President Trump put his political standing on the line in western Pennsylvania’s special congressional election on Tuesday. He lost.

Republicans and their allies threw every attack in their political arsenal at Democrat Conor Lamb. They apparently fell short. The GOP found that its big corporate tax cut had scant appeal in a district that had voted for Trump by nearly 20 points. They pulled ads on their major achievement.

Many blue-collar voters seemed interested in coming back to their old Democratic loyalties after years of straying Republican. Lamb, a pro-union Marine veteran with deep roots in Pennsylvania’s 18th District, opened the door for them to return home after a long time away.

Lamb’s showing against Republican Rick Saccone—Lamb led by 641 votes with almost all of the votes counted—broadened the Democrats’ opportunities in this fall’s midterm elections. Republicans are vulnerable even in Trump’s 2016 heartland.

The main path for a Democratic takeover of the House runs through Republican-held districts where Hillary Clinton defeated or lost only narrowly to Trump in 2016. But Lamb demonstrated that more moderate Democrats could harvest anti-Trump votes without waging an anti-Trump campaign.

Lamb didn’t have to cast himself as a Trump backlash candidate because he was certain to win the president’s energized foes. So he was free to say—as he did in a highly disciplined appearance on MSNBC’s “Morning Joe” Wednesday morning—that he wanted to work with Trump. Lamb cast himself as a unifier and criticized both House Speaker Paul Ryan and Democratic leader Nancy Pelosi for presiding “over a time when we’ve had more and more gridlock and fewer and fewer important things getting done.”

The issues he listed as his priorities were straight off the bread-and-butter menu: transportation, infrastructure, Social Security and Medicare.

Lamb combined the politics of 2018 with the appeals of a much earlier era, when blue-collar districts tilted Democratic and unions could help deliver their members against anti-labor Republicans.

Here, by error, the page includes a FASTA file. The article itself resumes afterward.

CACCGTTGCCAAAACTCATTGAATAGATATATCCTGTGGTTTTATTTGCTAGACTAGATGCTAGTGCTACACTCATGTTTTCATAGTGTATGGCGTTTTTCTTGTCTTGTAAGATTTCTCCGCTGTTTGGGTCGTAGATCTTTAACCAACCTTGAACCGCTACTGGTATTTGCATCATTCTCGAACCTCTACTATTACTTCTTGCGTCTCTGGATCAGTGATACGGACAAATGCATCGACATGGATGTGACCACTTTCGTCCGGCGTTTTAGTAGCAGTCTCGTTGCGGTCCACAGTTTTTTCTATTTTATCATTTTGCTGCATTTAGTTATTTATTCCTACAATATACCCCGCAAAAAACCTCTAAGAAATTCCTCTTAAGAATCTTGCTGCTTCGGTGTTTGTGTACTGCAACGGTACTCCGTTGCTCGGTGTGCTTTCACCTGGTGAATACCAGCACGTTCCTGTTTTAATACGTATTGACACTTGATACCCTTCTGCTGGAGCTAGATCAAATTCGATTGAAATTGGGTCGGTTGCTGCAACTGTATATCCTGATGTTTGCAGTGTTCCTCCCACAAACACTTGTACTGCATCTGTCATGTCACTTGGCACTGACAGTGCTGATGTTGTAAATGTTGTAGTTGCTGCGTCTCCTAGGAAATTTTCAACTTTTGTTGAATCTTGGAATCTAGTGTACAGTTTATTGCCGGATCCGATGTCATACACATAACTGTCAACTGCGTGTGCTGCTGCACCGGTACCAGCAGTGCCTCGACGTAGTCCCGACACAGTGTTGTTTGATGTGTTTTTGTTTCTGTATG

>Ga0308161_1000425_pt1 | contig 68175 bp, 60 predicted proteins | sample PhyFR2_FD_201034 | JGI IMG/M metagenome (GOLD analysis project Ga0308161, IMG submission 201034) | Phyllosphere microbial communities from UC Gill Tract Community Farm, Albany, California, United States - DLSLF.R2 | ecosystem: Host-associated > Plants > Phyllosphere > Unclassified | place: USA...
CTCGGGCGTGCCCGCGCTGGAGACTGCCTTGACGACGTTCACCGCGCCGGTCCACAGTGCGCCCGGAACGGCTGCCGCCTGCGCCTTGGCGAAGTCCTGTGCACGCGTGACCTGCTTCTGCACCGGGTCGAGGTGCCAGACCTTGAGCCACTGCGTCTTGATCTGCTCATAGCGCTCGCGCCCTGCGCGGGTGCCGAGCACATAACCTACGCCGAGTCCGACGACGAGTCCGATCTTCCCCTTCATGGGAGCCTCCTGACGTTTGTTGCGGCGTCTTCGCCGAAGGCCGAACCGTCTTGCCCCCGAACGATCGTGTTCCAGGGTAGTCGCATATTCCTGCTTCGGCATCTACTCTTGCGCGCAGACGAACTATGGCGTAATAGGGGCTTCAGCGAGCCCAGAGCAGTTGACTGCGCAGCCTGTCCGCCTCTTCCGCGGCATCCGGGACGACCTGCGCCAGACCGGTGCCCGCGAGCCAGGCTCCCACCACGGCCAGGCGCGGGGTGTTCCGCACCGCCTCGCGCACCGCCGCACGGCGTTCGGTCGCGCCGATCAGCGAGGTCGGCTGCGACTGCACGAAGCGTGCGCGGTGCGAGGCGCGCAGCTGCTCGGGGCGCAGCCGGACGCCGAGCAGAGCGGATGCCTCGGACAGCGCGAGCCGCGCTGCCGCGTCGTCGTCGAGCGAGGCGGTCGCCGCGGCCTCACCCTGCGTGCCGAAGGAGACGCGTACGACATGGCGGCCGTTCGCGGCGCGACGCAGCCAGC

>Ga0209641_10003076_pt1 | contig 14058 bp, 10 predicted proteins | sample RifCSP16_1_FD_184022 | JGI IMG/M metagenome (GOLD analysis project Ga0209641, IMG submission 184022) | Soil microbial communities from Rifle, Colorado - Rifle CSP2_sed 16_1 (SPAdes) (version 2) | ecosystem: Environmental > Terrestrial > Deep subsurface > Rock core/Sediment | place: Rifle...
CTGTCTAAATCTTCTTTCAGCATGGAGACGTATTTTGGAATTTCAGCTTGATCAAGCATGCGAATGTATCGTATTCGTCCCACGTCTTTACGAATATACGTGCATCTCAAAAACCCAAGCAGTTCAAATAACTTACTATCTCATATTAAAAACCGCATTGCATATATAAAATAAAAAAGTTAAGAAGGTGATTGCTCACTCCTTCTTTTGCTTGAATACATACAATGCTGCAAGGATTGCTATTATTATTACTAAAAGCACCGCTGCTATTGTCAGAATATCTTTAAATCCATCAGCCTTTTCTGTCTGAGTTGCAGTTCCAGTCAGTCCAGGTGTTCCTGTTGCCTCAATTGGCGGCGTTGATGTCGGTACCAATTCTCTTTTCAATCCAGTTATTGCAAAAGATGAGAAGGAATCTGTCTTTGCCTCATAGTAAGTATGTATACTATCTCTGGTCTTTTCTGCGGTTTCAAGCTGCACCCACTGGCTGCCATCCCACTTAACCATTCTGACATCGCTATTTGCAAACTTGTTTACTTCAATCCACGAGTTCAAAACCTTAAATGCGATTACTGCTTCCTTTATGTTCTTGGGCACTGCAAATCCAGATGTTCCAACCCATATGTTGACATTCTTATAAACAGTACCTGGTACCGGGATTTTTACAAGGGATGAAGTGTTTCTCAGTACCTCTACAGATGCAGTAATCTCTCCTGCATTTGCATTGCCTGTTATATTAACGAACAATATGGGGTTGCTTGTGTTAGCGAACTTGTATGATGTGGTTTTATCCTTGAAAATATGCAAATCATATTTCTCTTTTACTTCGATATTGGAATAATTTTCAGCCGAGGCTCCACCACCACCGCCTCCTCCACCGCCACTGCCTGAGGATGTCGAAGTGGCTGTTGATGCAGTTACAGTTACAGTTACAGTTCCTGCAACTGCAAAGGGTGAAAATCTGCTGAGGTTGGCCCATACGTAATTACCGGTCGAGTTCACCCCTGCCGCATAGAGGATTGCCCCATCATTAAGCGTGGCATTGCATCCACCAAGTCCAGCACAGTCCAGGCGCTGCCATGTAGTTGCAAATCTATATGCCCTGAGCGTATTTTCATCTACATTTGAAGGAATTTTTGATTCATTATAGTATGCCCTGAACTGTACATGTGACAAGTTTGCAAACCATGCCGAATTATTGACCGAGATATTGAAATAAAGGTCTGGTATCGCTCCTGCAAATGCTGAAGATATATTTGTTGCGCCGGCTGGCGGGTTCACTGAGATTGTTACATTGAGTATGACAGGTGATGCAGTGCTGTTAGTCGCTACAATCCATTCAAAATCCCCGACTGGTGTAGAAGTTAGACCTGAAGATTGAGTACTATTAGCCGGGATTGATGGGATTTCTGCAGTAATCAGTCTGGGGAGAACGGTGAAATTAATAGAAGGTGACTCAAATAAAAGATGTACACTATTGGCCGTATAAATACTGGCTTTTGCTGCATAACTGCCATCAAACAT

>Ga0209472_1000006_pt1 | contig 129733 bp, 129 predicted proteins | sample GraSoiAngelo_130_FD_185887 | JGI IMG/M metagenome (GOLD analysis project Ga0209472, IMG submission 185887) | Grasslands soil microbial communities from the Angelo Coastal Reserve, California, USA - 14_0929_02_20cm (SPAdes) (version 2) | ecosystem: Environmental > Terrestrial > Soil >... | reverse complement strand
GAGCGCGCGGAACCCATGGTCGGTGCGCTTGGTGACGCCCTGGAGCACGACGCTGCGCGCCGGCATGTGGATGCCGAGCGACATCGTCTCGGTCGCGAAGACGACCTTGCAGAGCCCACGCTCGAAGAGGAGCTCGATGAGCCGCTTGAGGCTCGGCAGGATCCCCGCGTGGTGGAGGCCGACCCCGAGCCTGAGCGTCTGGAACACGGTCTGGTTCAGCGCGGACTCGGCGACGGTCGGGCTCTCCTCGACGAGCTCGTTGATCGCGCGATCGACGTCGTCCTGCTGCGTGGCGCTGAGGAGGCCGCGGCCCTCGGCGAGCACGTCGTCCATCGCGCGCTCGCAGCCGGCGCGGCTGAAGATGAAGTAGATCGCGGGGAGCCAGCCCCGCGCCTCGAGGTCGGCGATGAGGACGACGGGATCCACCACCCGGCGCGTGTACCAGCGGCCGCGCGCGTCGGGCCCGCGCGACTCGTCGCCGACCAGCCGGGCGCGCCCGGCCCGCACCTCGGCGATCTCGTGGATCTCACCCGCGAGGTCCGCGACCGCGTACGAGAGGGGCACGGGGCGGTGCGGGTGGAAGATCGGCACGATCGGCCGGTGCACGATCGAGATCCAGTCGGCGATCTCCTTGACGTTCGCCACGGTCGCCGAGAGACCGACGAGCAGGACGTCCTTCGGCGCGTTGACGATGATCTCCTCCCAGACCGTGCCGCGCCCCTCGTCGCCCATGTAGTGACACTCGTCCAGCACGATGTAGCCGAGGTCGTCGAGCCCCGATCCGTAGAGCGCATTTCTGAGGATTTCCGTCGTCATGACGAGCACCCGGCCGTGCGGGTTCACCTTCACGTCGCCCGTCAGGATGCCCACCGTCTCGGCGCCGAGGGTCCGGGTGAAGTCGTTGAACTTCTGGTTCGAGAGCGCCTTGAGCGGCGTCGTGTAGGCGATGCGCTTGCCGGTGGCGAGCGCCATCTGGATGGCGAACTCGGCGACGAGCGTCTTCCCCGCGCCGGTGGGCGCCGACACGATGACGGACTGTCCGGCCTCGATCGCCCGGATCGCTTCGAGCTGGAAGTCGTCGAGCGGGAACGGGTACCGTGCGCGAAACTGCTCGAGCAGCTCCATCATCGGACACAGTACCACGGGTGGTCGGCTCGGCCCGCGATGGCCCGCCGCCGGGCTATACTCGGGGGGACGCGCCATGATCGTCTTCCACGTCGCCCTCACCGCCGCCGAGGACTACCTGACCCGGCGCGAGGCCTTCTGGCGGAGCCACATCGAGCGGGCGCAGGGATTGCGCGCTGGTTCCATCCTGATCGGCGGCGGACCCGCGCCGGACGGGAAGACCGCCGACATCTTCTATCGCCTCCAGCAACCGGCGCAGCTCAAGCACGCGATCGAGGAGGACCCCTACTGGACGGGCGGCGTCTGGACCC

Saccone’s support for anti-union right-to-work laws turned out to be a vulnerability and organized labor was a key component of Lamb’s formidable effort. The highest profile Democrat Lamb brought in to campaign for him was former Vice President Joe Biden, the avatar of working-class Democrats.

Thus did Lamb build up a large majority in the Pittsburgh suburbs in Allegheny County where Trump was clearly a drag on the GOP. But he also posted gains in more rural and small town (and more Republican) parts of the district. Lamb not only ran far ahead of Clinton; he bested Barack Obama’s 2012 showing as well. The race underscored that Clinton’s deep deficits among white voters without college degrees were a continuation of longer-term trends, not an entirely new development.

Daniel Nichanian, a postdoctoral fellow in political science at the University of Chicago, reported that in the parts of the district that are in Westmoreland County, Trump had prevailed by 34 percentage points, and Mitt Romney by 27 points in 2012. Lamb cut Saccone’s margin to 15 points.

At the same time, Republicans suffered from an enthusiasm gap, as they have in almost all of the special elections held since Trump became president. Dave Wasserman of the Cook Political Report noted that Democratic Allegheny County turned out at 67 percent of 2016 levels. Turnout in more Republican Westmoreland County was at just 60 percent.

It was striking that the National Republican Congressional Committee issued a statement claiming that Saccone would come out the winner after “every legal vote is counted.” That word “legal” revealed how far the party has sunk to Trumpian levels: Trying to cover up a humiliation, the GOP intimated that any loss would be the result of illegitimately cast ballots.

Democrats will not be able to re-create everywhere the nearly perfect match between candidate and district that Lamb represented. And in some contests, progressive voters will resist nominees as middle-of-the-road as the former prosecutor who said his main goal was to get both parties “working together.”

Nonetheless, Lamb’s breakthrough should petrify Republicans. The staunchest anti-Trump voters are clearly prepared to vote for Democratic candidates no matter their ideology. Trump’s grip on less affluent voters has clearly weakened. This is also a sign that many of his 2016 supporters were casting ballots more against Hillary Clinton than for him. But November’s vote will not be a referendum on Clinton. It will very much be a judgment on Trump. And we’ve seen in one contest after another how lethal he is to his party.

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